The Church’s homophobia is damaging because it is insidious, only peeking out when people – like Father Andrew – actively take a stand against it. At first glance, its official website seems clear, helpful and understanding, with headings explaining its views on contraception, abortion and divorce; the wording immediately becomes oblique and evasive with regards to homosexuality and same sex marriage. Despite its liberal image, as an institution, it shares more than many would like to admit with its conservative cousin, Catholicism. ‘The Church of England is institutionally homophobic: it privileges and defends those who hold homophobic views; it makes homophobia a key part of the theology when it does not have to be’, says Foreshew-Cain. ‘The Church does not recognise its flaws, because it sees itself as immune from the expectations and critique of wider society. It is used to thinking it has a monopoly on moral thought.’ It is true that, like all old, traditional institutions, the Church wields power in society – to a far greater degree than we realise. It is, however, no longer immune to the criticism that naturally comes with this: its members are starting to lift the veil.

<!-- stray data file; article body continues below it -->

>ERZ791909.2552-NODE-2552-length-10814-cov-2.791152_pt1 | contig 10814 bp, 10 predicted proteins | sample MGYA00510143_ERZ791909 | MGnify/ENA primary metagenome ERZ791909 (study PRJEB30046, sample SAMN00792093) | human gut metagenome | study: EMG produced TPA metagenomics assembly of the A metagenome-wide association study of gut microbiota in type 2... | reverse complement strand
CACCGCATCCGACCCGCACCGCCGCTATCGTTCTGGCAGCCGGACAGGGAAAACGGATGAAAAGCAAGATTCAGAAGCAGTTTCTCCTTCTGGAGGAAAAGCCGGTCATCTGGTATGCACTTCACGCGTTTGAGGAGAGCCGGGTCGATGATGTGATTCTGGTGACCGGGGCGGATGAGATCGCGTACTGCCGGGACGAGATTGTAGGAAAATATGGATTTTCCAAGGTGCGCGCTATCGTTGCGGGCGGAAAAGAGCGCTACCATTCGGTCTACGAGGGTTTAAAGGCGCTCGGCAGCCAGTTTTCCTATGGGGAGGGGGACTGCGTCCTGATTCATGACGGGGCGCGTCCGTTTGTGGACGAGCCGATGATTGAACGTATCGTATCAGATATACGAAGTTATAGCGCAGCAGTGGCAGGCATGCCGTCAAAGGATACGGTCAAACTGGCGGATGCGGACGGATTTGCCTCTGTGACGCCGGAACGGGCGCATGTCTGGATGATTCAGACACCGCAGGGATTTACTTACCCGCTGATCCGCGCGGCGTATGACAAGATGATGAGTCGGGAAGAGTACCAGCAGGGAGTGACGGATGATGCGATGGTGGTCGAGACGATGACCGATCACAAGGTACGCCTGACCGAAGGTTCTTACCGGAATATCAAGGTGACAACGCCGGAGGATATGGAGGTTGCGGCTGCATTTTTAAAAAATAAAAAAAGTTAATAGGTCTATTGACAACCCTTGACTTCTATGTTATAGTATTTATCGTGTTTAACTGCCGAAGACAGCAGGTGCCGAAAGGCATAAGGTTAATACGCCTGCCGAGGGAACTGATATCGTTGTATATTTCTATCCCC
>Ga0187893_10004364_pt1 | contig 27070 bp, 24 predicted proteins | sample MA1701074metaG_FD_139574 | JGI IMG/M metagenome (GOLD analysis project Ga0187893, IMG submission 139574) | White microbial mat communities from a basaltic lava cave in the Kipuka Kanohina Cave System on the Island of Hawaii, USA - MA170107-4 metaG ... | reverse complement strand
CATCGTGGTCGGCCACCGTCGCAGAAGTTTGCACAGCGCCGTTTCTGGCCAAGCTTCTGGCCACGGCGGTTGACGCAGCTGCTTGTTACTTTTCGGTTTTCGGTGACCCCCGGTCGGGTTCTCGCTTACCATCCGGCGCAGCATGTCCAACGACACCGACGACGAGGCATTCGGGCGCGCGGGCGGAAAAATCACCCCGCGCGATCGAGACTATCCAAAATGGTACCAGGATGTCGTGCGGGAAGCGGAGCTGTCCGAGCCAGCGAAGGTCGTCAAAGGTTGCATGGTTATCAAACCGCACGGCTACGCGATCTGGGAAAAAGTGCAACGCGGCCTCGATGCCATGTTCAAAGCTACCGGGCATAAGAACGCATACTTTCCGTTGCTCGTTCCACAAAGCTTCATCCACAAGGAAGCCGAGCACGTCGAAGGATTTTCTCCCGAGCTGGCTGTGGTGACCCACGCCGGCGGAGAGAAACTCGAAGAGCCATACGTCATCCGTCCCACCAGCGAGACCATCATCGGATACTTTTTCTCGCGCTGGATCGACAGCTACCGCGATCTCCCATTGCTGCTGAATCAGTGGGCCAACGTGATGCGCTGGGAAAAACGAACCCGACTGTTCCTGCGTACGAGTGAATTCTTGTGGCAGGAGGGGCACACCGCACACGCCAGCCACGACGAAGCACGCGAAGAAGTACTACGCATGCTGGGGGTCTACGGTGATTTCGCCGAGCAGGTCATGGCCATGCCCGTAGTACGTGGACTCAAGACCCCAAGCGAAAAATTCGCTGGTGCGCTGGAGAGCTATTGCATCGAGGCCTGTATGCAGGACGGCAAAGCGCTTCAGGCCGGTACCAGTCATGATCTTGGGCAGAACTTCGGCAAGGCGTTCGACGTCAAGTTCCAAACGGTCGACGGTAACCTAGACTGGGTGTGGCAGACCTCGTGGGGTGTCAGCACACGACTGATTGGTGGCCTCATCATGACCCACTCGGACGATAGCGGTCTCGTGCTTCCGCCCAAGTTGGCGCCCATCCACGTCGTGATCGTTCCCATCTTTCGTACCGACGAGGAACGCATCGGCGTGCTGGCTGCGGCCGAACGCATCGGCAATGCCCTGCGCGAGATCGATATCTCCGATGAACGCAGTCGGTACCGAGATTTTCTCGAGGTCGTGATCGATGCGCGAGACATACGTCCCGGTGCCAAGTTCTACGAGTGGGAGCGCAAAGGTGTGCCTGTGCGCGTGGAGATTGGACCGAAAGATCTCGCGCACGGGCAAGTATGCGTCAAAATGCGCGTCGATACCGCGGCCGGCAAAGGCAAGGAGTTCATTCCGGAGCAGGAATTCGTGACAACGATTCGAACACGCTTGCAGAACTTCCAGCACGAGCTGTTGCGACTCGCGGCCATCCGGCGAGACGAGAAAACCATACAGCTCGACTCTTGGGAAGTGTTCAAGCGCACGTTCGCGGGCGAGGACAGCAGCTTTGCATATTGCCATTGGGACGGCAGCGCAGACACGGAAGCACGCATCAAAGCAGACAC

The ultra-conservatives are now a minority within the Church itself, far outweighed by compassionate, understanding individuals. Progressive conversations are certainly happening, but have not yet permeated official dialogue – this remains firmly stuck in the past. As Foreshew-Cain confirms, ‘There are a significant number of bishops in the Church who are open to change – but they are scared, for a variety of reasons, of being honest and open about what they think. A few of them – such as the Bishops of Liverpool, Manchester and Salisbury – are well known for being progressive and supportive of the LGBT communities. I know of several members of the clergy who are gay or lesbian, many in committed relationships – but they aren’t as public or frank as I am. The Church prefers a ‘don’t ask, don’t tell’ policy.’